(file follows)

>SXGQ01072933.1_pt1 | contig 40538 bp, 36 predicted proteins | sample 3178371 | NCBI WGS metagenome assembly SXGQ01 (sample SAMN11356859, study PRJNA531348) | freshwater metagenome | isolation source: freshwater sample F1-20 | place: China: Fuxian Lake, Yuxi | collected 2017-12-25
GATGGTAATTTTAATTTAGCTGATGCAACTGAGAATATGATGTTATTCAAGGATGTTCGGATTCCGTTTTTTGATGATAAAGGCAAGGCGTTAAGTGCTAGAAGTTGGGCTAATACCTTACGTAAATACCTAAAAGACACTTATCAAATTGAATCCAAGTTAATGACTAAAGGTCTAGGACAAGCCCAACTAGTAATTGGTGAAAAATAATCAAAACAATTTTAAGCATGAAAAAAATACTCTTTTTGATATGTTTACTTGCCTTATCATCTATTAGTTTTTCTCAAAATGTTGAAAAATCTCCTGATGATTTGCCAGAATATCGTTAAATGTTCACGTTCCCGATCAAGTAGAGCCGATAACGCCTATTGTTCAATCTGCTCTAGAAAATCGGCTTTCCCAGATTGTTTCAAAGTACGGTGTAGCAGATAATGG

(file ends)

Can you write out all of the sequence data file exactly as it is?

>SXGQ01072933.1_pt1 | contig 40538 bp, 36 predicted proteins | sample 3178371 | NCBI WGS metagenome assembly SXGQ01 (sample SAMN11356859, study PRJNA531348) | freshwater metagenome | isolation source: freshwater sample F1-20 | place: China: Fuxian Lake, Yuxi | collected 2017-12-25
GATGGTAATTTTAATTTAGCTGATGCAACTGAGAATATGATGTTATTCAAGGATGTTCGGATTCCGTTTTTTGATGATAAAGGCAAGGCGTTAAGTGCTAGAAGTTGGGCTAATACCTTACGTAAATACCTAAAAGACACTTATCAAATTGAATCCAAGTTAATGACTAAAGGTCTAGGACAAGCCCAACTAGTAATTGGTGAAAAATAATCAAAACAATTTTAAGCATGAAAAAAATACTCTTTTTGATATGTTTACTTGCCTTATCATCTATTAGTTTTTCTCAAAATGTTGAAAAATCTCCTGATGATTTGCCAGAATATCGTTAAATGTTCACGTTCCCGATCAAGTAGAGCCGATAACGCCTATTGTTCAATCTGCTCTAGAAAATCGGCTTTCCCAGATTGTTTCAAAGTACGGTGTAGCAGATAATGG